Arena R; Myers J; Harber M; Phillips SA; Severin R; Ozemek C; Peterman JE; Kaminsky LA
Journal of cardiopulmonary rehabilitation and prevention [J Cardiopulm Rehabil Prev] 2021 Jan 14. Date of Electronic Publication: 2021 Jan 14.
Purpose: Cardiopulmonary exercise testing (CPX) is the gold standard approach for the assessment of cardiorespiratory fitness (CRF). The primary aim of the current study was to determine reference standards for the minute ventilation/carbon dioxide production (V˙E/V˙CO2) slope in a cohort from the “Fitness Registry and the Importance of Exercise: A National Database” (FRIEND) Registry.
Methods: The current analysis included 2512 tests from 10 CPX laboratories in the United States. Inclusion criteria included CPX data on apparently healthy men and women: (1) age ≥20 yr; and (2) with a symptom-limited exercise test performed on a treadmill. Ventilation and V˙CO2 data, from the initiation of exercise to peak, were used to calculate the V˙E/V˙CO2 slope via least-squares linear regression. Reference values were determined for men and women by decade of life.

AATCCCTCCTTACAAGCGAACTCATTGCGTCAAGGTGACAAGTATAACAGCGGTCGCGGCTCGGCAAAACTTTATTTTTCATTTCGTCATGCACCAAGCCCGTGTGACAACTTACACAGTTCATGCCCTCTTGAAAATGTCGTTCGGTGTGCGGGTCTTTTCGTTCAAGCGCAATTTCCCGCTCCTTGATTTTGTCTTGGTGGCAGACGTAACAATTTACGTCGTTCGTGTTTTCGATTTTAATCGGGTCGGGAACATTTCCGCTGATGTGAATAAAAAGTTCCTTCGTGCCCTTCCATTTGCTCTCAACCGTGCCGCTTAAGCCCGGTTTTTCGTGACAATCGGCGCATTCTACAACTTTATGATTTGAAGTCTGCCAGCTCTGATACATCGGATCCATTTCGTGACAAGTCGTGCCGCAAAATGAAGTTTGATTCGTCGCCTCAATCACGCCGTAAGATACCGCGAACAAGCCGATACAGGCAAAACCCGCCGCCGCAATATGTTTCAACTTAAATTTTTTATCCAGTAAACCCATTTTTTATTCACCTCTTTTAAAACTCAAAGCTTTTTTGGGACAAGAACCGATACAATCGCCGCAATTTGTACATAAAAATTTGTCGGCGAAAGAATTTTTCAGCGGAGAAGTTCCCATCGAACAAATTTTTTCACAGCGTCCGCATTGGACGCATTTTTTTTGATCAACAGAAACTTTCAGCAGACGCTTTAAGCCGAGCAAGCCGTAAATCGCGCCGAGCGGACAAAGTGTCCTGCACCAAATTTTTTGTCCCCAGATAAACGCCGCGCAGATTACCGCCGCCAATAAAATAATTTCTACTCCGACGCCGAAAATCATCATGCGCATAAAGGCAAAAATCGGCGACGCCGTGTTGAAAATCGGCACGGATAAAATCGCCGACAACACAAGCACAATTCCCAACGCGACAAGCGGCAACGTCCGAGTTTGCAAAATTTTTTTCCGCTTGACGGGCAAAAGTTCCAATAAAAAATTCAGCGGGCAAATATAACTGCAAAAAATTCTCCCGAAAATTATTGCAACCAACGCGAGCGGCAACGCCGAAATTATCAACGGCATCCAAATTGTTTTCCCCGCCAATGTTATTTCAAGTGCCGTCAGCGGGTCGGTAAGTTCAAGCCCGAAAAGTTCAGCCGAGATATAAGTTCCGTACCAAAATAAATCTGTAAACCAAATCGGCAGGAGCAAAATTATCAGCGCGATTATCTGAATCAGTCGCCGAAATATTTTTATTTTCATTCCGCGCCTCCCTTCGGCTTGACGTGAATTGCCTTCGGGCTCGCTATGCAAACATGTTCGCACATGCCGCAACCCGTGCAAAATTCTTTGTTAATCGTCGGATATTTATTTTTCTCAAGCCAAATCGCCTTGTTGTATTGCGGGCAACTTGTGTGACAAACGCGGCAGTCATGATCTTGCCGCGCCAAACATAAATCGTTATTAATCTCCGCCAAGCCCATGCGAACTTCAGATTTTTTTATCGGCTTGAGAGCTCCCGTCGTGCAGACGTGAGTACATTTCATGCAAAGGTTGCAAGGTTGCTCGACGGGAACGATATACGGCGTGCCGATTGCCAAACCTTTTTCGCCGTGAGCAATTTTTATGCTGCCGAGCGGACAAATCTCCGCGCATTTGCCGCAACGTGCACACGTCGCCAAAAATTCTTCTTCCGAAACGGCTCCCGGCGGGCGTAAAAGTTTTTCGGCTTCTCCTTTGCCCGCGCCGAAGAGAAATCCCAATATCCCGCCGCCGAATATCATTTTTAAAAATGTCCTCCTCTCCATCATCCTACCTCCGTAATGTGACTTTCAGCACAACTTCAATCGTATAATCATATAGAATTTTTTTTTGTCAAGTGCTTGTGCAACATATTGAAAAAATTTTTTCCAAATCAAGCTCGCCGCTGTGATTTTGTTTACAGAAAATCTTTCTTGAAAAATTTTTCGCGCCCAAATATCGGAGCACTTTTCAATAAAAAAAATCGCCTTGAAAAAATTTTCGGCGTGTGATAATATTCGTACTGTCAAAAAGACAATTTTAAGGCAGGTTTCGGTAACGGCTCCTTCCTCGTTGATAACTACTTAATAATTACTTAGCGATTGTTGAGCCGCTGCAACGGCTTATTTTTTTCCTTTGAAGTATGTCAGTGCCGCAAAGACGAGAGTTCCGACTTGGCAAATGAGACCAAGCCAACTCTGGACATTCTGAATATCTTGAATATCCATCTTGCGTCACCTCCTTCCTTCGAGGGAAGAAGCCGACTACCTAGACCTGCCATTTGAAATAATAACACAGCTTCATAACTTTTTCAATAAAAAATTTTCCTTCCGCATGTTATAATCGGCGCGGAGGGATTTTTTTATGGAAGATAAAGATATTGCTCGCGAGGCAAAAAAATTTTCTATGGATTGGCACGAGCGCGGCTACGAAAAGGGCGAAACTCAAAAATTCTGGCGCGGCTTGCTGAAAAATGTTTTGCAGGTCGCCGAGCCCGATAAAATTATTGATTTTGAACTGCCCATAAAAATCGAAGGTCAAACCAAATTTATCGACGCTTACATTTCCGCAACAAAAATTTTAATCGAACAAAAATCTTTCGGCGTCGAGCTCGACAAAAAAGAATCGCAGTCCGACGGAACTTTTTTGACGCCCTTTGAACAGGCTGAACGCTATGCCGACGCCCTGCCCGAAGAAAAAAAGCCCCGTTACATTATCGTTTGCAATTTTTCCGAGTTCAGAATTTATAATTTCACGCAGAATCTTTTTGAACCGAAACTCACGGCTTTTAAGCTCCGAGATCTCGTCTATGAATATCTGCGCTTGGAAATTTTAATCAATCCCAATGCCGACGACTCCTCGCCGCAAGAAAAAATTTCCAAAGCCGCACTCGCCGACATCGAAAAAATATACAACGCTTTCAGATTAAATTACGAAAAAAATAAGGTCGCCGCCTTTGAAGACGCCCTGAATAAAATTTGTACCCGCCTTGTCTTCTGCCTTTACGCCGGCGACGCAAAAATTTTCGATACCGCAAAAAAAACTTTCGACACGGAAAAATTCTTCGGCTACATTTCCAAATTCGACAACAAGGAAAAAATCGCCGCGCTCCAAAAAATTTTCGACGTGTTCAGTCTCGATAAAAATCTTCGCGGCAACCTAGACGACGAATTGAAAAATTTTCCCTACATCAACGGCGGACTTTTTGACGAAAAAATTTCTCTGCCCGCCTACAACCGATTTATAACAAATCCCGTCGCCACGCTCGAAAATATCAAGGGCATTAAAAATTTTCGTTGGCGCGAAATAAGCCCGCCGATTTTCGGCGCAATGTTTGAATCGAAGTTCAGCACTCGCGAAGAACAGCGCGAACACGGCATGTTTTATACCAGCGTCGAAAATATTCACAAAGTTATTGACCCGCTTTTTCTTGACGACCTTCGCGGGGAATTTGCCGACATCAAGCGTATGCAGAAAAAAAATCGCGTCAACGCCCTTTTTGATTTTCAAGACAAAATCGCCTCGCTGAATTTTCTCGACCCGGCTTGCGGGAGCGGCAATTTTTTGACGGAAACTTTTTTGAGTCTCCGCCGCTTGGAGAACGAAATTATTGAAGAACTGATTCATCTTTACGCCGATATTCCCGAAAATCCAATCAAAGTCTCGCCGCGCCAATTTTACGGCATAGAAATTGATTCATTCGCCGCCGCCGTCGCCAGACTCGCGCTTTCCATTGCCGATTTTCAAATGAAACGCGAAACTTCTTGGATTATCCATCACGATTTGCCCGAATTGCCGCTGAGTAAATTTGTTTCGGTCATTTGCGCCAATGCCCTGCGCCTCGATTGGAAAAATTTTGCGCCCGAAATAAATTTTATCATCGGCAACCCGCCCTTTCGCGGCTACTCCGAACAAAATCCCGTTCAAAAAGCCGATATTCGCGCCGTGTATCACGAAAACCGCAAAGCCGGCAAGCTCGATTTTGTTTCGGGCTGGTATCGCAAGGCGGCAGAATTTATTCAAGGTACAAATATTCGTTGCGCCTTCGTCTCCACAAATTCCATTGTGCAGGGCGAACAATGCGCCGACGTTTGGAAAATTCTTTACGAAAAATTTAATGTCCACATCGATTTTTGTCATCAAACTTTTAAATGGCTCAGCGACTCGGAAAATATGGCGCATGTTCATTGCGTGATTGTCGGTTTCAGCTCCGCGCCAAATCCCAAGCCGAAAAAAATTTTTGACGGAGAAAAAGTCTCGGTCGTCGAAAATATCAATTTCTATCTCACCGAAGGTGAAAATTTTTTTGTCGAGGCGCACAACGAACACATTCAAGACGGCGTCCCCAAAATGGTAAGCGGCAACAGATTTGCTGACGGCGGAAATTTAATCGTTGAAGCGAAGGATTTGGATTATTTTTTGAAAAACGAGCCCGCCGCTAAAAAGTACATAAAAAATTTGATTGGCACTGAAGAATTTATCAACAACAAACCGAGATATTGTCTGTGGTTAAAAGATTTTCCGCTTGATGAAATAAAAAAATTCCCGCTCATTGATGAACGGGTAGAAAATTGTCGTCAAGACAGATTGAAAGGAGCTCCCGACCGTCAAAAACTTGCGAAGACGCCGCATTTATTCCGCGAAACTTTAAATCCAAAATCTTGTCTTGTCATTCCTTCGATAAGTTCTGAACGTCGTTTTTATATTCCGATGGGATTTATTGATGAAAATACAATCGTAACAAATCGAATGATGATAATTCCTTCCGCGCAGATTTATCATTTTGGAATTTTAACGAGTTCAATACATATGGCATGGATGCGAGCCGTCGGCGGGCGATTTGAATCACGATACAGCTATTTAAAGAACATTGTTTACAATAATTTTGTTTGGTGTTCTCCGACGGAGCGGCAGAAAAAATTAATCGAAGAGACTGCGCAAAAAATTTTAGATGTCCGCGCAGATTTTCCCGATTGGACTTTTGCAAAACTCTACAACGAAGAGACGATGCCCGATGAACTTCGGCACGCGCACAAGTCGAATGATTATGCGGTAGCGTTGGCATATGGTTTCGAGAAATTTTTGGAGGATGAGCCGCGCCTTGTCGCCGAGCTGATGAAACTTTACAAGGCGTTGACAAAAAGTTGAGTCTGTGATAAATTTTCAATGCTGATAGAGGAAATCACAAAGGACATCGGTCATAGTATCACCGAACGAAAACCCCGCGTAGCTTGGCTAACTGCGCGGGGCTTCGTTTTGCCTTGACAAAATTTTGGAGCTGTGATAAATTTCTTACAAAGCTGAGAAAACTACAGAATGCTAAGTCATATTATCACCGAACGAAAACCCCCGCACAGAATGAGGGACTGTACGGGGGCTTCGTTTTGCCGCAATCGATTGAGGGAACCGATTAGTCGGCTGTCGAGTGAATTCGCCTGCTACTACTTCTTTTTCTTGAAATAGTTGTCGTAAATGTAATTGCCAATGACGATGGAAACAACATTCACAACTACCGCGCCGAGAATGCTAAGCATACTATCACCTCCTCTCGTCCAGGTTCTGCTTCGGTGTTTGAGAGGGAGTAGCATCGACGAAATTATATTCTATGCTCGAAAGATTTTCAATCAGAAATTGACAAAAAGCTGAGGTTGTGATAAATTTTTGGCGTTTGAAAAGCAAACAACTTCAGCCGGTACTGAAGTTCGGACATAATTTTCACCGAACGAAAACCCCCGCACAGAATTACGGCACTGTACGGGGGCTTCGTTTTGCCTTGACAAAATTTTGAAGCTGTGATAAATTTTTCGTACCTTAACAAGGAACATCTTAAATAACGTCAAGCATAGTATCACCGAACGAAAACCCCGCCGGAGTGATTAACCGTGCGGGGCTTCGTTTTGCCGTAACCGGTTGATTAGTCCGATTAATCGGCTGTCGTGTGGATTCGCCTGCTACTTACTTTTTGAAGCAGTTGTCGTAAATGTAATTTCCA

Results: On average, V˙E/V˙CO2 slope values were lower in men and increased with age independent of sex. Fiftieth percentile values increased from 27.1 in the second decade to 33.9 in the eighth decade in men and from 28.5 in the second decade to 33.7 in the eighth decade in women. In the overall group, correlations with baseline characteristics and the V˙E/V˙CO2 slope were statistically significant (P < .05) although generally weak, particularly for age and body mass index.
Conclusion: The results of the current study establish reference values for the V˙E/V˙CO2 slope when treadmill testing is performed, and all exercise data are used for the slope calculation. These results may prove useful in enhancing the interpretation of CPX results when assessing CRF.